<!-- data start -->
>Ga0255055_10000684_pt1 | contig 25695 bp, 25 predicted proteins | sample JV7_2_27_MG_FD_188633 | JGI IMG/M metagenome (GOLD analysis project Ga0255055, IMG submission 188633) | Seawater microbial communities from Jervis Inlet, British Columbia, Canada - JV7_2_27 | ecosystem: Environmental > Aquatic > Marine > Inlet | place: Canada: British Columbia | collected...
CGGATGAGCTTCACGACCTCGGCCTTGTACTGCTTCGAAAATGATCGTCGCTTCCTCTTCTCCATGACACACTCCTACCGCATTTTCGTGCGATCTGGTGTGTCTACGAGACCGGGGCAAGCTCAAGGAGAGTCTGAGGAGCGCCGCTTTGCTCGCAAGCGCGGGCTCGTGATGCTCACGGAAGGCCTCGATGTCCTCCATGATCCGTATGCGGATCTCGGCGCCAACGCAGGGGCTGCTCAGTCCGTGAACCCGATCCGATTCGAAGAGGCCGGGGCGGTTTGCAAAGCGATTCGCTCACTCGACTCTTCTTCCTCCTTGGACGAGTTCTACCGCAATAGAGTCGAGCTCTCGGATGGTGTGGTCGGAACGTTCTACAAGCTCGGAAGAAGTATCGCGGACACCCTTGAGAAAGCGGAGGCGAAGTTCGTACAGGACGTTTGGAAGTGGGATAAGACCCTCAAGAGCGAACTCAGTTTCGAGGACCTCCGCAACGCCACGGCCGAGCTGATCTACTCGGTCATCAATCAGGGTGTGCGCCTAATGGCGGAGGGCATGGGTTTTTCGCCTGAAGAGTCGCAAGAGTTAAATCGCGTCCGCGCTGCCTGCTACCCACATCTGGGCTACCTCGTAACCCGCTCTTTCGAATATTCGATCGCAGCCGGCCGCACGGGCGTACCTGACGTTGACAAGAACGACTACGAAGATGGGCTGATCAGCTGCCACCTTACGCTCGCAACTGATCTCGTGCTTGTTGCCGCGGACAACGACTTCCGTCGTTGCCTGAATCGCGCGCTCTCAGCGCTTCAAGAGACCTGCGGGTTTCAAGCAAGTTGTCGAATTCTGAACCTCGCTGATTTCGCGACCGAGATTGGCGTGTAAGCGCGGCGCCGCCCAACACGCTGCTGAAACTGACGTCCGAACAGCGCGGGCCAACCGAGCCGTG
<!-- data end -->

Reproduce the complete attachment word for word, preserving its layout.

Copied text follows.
>Ga0255055_10000684_pt1 | contig 25695 bp, 25 predicted proteins | sample JV7_2_27_MG_FD_188633 | JGI IMG/M metagenome (GOLD analysis project Ga0255055, IMG submission 188633) | Seawater microbial communities from Jervis Inlet, British Columbia, Canada - JV7_2_27 | ecosystem: Environmental > Aquatic > Marine > Inlet | place: Canada: British Columbia | collected...
CGGATGAGCTTCACGACCTCGGCCTTGTACTGCTTCGAAAATGATCGTCGCTTCCTCTTCTCCATGACACACTCCTACCGCATTTTCGTGCGATCTGGTGTGTCTACGAGACCGGGGCAAGCTCAAGGAGAGTCTGAGGAGCGCCGCTTTGCTCGCAAGCGCGGGCTCGTGATGCTCACGGAAGGCCTCGATGTCCTCCATGATCCGTATGCGGATCTCGGCGCCAACGCAGGGGCTGCTCAGTCCGTGAACCCGATCCGATTCGAAGAGGCCGGGGCGGTTTGCAAAGCGATTCGCTCACTCGACTCTTCTTCCTCCTTGGACGAGTTCTACCGCAATAGAGTCGAGCTCTCGGATGGTGTGGTCGGAACGTTCTACAAGCTCGGAAGAAGTATCGCGGACACCCTTGAGAAAGCGGAGGCGAAGTTCGTACAGGACGTTTGGAAGTGGGATAAGACCCTCAAGAGCGAACTCAGTTTCGAGGACCTCCGCAACGCCACGGCCGAGCTGATCTACTCGGTCATCAATCAGGGTGTGCGCCTAATGGCGGAGGGCATGGGTTTTTCGCCTGAAGAGTCGCAAGAGTTAAATCGCGTCCGCGCTGCCTGCTACCCACATCTGGGCTACCTCGTAACCCGCTCTTTCGAATATTCGATCGCAGCCGGCCGCACGGGCGTACCTGACGTTGACAAGAACGACTACGAAGATGGGCTGATCAGCTGCCACCTTACGCTCGCAACTGATCTCGTGCTTGTTGCCGCGGACAACGACTTCCGTCGTTGCCTGAATCGCGCGCTCTCAGCGCTTCAAGAGACCTGCGGGTTTCAAGCAAGTTGTCGAATTCTGAACCTCGCTGATTTCGCGACCGAGATTGGCGTGTAAGCGCGGCGCCGCCCAACACGCTGCTGAAACTGACGTCCGAACAGCGCGGGCCAACCGAGCCGTG